Tag Archives: George Bernard Shaw

The unreasonable man

“The reasonable man adapts himself to the world; the unreasonable one persists in trying to adapt the world to himself. Therefore all progress depends on the unreasonable man.”

George Bernard Shaw

Eclampsia strikes Downton Abbey

Eclampsia isn’t a word that easily rolls off most people’s lips. Unless of course you saw the most recent episode of the British period drama, Downtown Abbey, in which a major, beloved character died from eclampsia shortly after giving birth. Downton Abbey’s portrayal of eclampsia was, to my knowledge, very accurate. It was also vivid and very heart-breaking, especially when this death could have(supposedly) been prevented if Sybil was taken to hospital. Although I did not cry, some friends of mine who are big fans of the program cried for several minutes straight and are still teary-eyed.

Sybil100

Lady Sybil Crawley

Since I am not a huge fan, I’ve missed a few episodes here and there. That said, Sybil was my favorite of the 3 aristocratic Crawley sisters. She was the most free-spirited and a strong supporter of women’s rights in a society that was still very sexist and patriarchal. She also wasn’t a snob, in a very classist society, in spite of her upper class English upbringing, exemplified by her marrying the family’s Irish Catholic revolutionary chauffeur(talk about a mixed marriage!). All this made her easy to identify with, except to misogynistic snobs, so her death was a huge loss for the show.

I don’t want to get too bogged down in the details, but basically, her father, Robert Crawley(Earl of Grantham) comes off looking sort of like a villain now, even though he didn’t kill anyone on purpose(some Anglophile friends of mine who are fans of the show want to run over to England to kill him). Although they already had a highly-qualified family doctor, Dr Richard Clarkson(who has made a few mistakes here and there, none resulting in any deaths to my knowledge, though some may dispute this) to deliver the baby, her father, the Earl of Grantham, decided to bring in a more aristocratic yes-man kind of doctor to take care of his daughter. This new doctor effectively overruled Dr Clarkson who believed Sybil needed to be taken to hospital due to her pre-eclampsia.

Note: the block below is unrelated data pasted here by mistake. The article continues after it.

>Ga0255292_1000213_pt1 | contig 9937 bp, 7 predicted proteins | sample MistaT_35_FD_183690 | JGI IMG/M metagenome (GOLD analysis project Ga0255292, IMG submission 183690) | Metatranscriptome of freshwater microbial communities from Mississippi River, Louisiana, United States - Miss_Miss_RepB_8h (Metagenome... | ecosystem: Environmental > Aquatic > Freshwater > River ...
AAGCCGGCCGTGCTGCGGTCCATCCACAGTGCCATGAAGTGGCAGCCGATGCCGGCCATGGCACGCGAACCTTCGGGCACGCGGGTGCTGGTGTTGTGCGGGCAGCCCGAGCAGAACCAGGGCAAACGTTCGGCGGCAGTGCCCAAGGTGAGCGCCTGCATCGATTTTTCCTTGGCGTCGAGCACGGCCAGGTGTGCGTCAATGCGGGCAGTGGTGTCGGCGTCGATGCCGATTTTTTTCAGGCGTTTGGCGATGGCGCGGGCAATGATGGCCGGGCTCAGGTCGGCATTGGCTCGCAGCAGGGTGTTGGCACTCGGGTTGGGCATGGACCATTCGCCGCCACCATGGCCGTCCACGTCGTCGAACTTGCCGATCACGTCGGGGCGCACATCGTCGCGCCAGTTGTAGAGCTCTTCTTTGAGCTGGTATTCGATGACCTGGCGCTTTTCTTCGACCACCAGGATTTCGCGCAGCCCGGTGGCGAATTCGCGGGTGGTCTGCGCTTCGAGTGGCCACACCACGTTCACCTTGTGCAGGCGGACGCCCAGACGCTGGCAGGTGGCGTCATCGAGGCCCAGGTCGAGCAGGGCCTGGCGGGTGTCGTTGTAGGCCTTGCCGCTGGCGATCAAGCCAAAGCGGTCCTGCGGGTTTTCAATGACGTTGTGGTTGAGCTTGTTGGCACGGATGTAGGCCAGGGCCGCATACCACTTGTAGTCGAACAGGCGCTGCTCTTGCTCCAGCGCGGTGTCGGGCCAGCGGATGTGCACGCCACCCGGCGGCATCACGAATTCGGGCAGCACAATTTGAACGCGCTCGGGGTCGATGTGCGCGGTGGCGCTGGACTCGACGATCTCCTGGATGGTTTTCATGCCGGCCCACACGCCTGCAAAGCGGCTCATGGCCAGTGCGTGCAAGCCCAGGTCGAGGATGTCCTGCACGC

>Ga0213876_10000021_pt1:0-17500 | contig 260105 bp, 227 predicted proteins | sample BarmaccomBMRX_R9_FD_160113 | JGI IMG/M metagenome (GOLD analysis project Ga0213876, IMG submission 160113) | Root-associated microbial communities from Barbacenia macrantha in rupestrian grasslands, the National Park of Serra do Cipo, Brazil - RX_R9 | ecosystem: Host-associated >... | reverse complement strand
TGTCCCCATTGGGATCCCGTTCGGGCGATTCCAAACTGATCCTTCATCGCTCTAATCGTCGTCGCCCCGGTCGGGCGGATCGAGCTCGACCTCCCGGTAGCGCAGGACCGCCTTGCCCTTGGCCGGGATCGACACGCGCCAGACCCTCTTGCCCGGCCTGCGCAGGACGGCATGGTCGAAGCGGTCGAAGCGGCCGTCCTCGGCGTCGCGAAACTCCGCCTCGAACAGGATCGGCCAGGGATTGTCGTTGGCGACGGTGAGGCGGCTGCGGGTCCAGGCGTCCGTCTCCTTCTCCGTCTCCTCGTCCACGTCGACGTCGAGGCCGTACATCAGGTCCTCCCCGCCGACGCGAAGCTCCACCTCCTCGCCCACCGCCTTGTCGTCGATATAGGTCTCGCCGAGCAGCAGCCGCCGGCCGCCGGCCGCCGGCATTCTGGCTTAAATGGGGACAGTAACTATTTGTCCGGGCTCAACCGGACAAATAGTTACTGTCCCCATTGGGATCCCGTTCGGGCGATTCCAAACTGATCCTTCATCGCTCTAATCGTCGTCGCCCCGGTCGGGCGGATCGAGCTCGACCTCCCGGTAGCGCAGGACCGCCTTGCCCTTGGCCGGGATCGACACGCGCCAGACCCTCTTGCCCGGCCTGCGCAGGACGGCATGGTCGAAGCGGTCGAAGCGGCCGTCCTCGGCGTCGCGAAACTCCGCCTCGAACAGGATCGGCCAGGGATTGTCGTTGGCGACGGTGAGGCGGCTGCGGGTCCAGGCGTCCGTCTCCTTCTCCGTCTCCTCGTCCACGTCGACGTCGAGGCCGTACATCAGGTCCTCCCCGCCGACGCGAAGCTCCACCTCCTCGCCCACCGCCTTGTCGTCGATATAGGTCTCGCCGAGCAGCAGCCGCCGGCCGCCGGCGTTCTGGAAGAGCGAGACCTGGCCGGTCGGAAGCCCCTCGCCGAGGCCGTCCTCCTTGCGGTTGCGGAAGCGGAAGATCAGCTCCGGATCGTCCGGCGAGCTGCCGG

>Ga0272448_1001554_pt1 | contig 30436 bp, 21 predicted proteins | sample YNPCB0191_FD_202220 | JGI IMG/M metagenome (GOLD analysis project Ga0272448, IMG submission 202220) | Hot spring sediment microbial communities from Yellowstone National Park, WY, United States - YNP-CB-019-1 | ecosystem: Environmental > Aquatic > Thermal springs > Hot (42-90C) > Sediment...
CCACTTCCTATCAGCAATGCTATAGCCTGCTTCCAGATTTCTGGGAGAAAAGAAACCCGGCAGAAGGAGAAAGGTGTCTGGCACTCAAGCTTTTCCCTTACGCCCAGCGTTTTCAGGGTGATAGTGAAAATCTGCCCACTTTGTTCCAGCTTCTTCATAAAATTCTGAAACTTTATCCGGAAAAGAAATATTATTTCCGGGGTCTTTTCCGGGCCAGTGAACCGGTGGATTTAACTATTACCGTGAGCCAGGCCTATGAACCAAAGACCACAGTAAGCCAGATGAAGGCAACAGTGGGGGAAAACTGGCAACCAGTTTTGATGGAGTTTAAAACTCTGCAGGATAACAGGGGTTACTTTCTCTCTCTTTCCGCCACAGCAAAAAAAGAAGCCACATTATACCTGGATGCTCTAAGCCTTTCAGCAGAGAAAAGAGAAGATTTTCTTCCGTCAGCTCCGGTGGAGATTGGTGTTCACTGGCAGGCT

The new doctor that everyone now loathes didn’t think the symptoms were a big deal, and, sadly, convinced Sybil’s father that they weren’t a big deal. As said before, Sybil eventually died from eclampsia, a rare though often fatal complication of pregnancy. It causes terrible seizures and the complete disruption of breathing, resulting in coma and death. We still don’t know for sure what causes this terrible condition.

The merits of this turn of events on the story that is Downtown Abbey isn’t the point of this post, but the disease of eclampsia is. It seems a lot of people blame her father, Lord Grantham, for Sybil’s death, for ignoring Dr Clarkson’s concerns and not taking his daughter to hospital. Yet, that just as easily could have killed Sybil, due to the primitive state of medicine in 1920. Modern scientific medicine was in its infancy, antibiotics were not available and surgical instruments weren’t properly sterilized, at least according to today’s standards. Even today, many people die due to medical errors in hospitals, though medical care has drastically improved since the 1920s.

Could Lady Sybil have been saved? I honestly do not know, as I am not a doctor, or medical historian, but I am very much fascinated by the subject. Based on my readings, a C-section done early enough could have possibly saved her, so long as the hospital conditions and surgical instruments didn’t give her a terrible illness. As said before, this was a risky procedure back then. Another possibility is intravenous magnesium sulfate, which had just been recently introduced as a treatment for pre-eclampsia.

I am not sure if it was widely available as a treatment in England at the time, but it should have been, since magnesium sulfate is better known to the world as Epsom Salt. The town of Epsom, near Surrey, has a spring that is rich in magnesium sulfate(hence the name) and wasn’t too far from Downton Abbey(which was in northern England). Another town where magnesium sulfate occurs plentifully is Magnesia, in Greece. This common laxative sure has an interesting history. According to: A Historical Overview of Preeclampsia-Eclampsia